Two days ago, in the midst of a crazy day where I was already buried work wise, I decided to take up an offer to drive to Terre Haute and interview 4 young adults walking across the country.
Crossroads Walkers travel across the country offering up their suffering, their time, and their witness to try to help bring an end to abortion in our country.
There are 4 walks that happen simultaneously throughout the U.S., all starting on the West coast and converging on Washington D.C. arriving there together in the middle of August.
Andrew Moore was the first of the four walkers I met in the middle of St. Patrick's parking lot in the middle of another scorching afternoon. He had just finished walking and was a little dazed by the heat. I think all four of the walkers would have initially preferred sleeping in their RV rather than heading up to the second floor of a rectory to be interviewed in a tiny room, but the four walkers put their game faces on and tried their best to fight through the exhaustion and made their way upstairs.
Although they were reluctant at first, the four of them and I really quickly began to enjoy talking with one another. It was my first time interviewing someone on the radio (assisting Msgr. Moran), but I had an absolute blast, and it was fun to see them laugh as they had a chance to reflect on what they had been doing. For me, although I knew I was falling behind schedule wise, it was the best thing for me to spend some time with these 4 young adults - it was a thrill to listen to their stories, to be moved by their determination, and to be reanimated by their mirth.
Andrew was a very quiet young man, he never used one word that he hadn't thought about before saying it. He didn't like to make eye contact, but when he spoke, his words were very precise and at the same time spiritual. The Indystar reporter I spoke with this afternoon told me that Andrew had been discerning a call to the priesthood, and looking back on our brief time together, it certainly seems like it would have been a good fit.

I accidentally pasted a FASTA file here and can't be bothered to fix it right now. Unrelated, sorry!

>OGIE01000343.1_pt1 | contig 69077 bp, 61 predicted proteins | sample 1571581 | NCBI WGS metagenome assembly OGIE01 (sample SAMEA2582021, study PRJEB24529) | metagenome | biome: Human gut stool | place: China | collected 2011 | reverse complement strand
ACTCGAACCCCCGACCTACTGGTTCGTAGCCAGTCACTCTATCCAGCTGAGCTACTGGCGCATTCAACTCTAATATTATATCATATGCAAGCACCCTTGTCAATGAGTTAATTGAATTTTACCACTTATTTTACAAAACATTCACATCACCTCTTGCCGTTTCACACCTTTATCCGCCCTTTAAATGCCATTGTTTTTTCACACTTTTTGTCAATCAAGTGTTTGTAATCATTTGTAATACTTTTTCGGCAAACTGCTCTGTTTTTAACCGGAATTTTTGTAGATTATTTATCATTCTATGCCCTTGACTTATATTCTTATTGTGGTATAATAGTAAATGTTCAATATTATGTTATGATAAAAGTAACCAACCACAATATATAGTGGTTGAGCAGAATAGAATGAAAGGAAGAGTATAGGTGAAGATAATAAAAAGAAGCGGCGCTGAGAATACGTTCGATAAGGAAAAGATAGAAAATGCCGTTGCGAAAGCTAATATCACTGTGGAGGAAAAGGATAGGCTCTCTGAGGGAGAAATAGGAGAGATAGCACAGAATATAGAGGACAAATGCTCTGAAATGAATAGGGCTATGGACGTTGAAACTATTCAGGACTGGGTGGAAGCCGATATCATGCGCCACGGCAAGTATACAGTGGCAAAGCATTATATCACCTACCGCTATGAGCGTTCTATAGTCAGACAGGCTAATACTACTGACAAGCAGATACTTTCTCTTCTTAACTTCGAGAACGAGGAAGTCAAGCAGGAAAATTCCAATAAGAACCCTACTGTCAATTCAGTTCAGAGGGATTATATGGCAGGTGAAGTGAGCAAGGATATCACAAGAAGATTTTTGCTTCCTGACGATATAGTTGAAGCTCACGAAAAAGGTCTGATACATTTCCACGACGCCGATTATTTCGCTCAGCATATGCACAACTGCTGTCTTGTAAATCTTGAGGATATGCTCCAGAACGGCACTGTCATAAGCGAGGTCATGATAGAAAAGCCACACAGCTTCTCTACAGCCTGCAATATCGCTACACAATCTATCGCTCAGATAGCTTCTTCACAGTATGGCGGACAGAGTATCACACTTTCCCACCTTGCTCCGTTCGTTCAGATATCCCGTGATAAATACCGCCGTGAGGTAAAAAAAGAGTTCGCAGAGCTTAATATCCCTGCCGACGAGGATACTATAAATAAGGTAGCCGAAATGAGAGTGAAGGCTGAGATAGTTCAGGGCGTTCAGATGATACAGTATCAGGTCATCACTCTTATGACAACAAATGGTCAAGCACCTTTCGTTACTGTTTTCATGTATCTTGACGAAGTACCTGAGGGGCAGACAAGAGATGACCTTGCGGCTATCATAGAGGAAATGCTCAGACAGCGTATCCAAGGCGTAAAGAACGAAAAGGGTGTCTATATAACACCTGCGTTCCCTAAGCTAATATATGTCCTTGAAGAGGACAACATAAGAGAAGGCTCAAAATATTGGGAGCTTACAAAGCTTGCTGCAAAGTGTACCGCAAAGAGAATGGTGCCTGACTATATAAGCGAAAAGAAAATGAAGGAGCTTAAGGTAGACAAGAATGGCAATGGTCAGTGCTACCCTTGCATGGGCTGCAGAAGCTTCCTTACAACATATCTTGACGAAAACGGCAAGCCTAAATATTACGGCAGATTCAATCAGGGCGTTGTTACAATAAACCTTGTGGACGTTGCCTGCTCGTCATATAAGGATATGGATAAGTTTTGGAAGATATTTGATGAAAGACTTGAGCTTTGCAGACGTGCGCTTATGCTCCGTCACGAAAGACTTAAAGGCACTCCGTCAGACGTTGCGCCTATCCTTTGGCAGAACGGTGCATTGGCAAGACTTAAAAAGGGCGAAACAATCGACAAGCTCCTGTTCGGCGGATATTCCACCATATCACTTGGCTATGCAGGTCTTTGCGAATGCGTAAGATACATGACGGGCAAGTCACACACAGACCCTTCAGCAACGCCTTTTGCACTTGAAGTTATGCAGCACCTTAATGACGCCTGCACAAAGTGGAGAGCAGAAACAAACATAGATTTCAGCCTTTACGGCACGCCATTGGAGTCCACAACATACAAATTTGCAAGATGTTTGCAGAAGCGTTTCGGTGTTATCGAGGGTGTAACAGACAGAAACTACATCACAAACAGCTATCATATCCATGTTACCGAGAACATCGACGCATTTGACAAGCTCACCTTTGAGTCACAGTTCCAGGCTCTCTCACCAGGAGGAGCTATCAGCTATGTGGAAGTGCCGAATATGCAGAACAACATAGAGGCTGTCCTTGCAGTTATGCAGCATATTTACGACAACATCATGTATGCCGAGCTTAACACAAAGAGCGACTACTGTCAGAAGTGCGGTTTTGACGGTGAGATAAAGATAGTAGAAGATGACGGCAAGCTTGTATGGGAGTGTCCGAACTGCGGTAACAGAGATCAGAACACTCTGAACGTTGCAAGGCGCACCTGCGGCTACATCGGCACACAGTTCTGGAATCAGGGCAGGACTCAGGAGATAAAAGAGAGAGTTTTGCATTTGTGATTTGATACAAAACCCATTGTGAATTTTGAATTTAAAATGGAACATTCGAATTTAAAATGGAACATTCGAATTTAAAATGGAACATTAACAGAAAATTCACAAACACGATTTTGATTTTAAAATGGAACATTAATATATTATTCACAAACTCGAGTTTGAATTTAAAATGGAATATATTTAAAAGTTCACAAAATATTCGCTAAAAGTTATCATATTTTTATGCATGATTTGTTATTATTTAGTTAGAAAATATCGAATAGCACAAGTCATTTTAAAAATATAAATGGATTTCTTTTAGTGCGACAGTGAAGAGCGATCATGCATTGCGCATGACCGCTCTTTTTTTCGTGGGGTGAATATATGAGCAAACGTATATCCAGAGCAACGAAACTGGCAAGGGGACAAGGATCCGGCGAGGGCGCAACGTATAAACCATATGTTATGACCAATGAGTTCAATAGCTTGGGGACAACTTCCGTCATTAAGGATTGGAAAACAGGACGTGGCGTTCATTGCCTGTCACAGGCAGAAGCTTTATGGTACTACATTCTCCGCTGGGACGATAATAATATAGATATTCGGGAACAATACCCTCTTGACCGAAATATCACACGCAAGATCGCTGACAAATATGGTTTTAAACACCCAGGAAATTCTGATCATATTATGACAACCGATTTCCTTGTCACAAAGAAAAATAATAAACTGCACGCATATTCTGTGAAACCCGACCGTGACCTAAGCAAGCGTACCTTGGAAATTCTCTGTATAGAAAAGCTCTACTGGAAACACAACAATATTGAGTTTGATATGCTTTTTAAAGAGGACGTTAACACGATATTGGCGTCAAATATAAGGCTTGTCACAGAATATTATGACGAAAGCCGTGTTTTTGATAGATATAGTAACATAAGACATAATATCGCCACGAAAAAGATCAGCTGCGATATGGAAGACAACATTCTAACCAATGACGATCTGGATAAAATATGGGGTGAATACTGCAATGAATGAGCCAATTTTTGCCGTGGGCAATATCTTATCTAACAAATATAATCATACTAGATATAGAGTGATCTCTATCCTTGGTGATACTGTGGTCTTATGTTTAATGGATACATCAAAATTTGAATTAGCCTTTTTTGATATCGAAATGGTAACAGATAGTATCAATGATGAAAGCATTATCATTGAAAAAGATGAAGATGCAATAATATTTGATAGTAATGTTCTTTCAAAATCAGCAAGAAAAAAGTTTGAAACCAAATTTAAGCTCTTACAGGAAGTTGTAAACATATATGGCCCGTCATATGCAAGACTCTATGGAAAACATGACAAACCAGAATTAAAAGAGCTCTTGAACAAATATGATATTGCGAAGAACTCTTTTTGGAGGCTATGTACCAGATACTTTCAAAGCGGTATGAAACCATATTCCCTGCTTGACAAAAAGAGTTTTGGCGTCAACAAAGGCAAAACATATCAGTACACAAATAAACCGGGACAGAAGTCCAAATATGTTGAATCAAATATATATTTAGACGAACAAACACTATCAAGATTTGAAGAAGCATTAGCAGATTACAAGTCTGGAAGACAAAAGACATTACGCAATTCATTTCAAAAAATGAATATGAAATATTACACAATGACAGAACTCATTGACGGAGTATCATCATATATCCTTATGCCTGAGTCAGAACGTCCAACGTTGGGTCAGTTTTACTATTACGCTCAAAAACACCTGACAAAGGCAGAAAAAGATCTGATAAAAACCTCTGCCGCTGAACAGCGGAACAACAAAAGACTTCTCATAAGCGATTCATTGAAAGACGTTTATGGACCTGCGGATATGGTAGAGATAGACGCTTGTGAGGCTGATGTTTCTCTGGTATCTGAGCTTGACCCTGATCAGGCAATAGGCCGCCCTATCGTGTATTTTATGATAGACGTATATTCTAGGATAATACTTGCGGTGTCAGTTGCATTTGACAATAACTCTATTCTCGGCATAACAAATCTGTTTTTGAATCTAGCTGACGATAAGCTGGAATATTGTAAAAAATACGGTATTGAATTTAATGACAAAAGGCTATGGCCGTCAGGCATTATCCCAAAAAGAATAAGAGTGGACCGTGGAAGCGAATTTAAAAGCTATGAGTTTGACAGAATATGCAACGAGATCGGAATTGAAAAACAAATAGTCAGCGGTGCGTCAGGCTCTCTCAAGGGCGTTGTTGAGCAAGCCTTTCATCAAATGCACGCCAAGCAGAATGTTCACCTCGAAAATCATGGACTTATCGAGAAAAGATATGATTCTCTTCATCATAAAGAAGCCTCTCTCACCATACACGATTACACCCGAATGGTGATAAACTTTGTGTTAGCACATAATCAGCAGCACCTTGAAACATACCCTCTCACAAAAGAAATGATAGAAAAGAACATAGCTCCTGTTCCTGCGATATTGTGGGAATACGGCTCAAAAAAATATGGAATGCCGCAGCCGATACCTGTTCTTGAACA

There is something about meeting someone who is in the middle of an adventure. It was the same thing when I visited my brother Tony in the middle of his bike ride across the country. While making you slightly jealous :) It also lifts your spirits, and I would imagine it is why so many in the middle ages were happy to host pilgrims in their homes and welcome travelers. Encountering someone who is on an adventure (and even more when the adventure has such a noble aim) was, for me, and from the interview it sounds like for thousands of other people that they met along the way, an opportunity to transported above the normal work-day world.
The crossroads walkers, and their now deceased fellow walker Andrew served as a reminder that this is not the end of all things, that there is more to reality than meets the eye, that the little details and messes and skirmishes and routines we allow ourselves to be bogged down by are problematic because they distract us from raising our gaze higher, we often see only clumps of cells, we only see schedules and busyness and hassles...but there is obviously more to this world than meets the eye, and our Faith continues to try to remind us of that.
Andrew Moore was a man who was in the business of raising people's gazes while he was alive, and I suspect his death will do that in ways he could have never imagined.
Andrew Moore...In Pace Requiescat.
It's a inspiring story but just I don't really see how he's a martyr if he wasn't killed deliberately.ReplyDelete
I guess I'm pretty surprised by the number of people worrying about the martyrdom thing. Okay, yes, he was not a martyr because he wasn't killed FOR his faith, but there isn't another word in our language that really fit there, so I used martyr. Let's focus on the young man and what he did.Delete
OK, Rose, maybe he isn't a martyr in your sense of the word, but I'm my opinion, he was living his faith in a way that few do. He was being tugged by God, and he listened. He was pointing people to God. We are all called to do that, but, not many have the courage to walk that walk. He attended TAQ with my son and we are all praying for him, his family, and the poor young man that was behind the wheel that morning. Too many lives are torn up by this tragic accident.ReplyDelete
It's strange for me to refer to John Andrew as a "man". He'll always be my little adapadoop!ReplyDelete